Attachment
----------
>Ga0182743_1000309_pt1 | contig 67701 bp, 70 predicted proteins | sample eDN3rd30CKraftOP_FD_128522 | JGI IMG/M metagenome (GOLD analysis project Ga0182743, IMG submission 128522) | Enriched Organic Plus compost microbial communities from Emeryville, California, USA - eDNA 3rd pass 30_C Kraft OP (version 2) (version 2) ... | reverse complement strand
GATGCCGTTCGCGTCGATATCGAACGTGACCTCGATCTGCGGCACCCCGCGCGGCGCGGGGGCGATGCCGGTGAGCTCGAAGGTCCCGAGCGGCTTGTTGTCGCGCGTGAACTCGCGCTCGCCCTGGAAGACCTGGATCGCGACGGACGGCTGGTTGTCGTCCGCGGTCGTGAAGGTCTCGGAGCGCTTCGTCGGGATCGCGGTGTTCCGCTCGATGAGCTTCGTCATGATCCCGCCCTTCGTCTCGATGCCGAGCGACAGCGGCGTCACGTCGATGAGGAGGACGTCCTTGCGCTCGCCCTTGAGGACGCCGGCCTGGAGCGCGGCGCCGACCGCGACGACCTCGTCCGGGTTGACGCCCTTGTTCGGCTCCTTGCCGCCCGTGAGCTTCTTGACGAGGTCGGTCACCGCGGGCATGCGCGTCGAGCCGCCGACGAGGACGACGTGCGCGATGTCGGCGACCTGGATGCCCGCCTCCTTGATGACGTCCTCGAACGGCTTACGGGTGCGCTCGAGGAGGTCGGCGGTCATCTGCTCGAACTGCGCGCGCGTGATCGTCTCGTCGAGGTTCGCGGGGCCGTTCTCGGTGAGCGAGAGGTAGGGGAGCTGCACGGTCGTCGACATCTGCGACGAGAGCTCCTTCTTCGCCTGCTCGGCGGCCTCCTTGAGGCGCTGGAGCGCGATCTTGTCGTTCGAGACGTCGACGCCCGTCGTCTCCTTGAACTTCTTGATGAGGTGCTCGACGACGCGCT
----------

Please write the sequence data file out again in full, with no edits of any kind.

>Ga0182743_1000309_pt1 | contig 67701 bp, 70 predicted proteins | sample eDN3rd30CKraftOP_FD_128522 | JGI IMG/M metagenome (GOLD analysis project Ga0182743, IMG submission 128522) | Enriched Organic Plus compost microbial communities from Emeryville, California, USA - eDNA 3rd pass 30_C Kraft OP (version 2) (version 2) ... | reverse complement strand
GATGCCGTTCGCGTCGATATCGAACGTGACCTCGATCTGCGGCACCCCGCGCGGCGCGGGGGCGATGCCGGTGAGCTCGAAGGTCCCGAGCGGCTTGTTGTCGCGCGTGAACTCGCGCTCGCCCTGGAAGACCTGGATCGCGACGGACGGCTGGTTGTCGTCCGCGGTCGTGAAGGTCTCGGAGCGCTTCGTCGGGATCGCGGTGTTCCGCTCGATGAGCTTCGTCATGATCCCGCCCTTCGTCTCGATGCCGAGCGACAGCGGCGTCACGTCGATGAGGAGGACGTCCTTGCGCTCGCCCTTGAGGACGCCGGCCTGGAGCGCGGCGCCGACCGCGACGACCTCGTCCGGGTTGACGCCCTTGTTCGGCTCCTTGCCGCCCGTGAGCTTCTTGACGAGGTCGGTCACCGCGGGCATGCGCGTCGAGCCGCCGACGAGGACGACGTGCGCGATGTCGGCGACCTGGATGCCCGCCTCCTTGATGACGTCCTCGAACGGCTTACGGGTGCGCTCGAGGAGGTCGGCGGTCATCTGCTCGAACTGCGCGCGCGTGATCGTCTCGTCGAGGTTCGCGGGGCCGTTCTCGGTGAGCGAGAGGTAGGGGAGCTGCACGGTCGTCGACATCTGCGACGAGAGCTCCTTCTTCGCCTGCTCGGCGGCCTCCTTGAGGCGCTGGAGCGCGATCTTGTCGTTCGAGACGTCGACGCCCGTCGTCTCCTTGAACTTCTTGATGAGGTGCTCGACGACGCGCT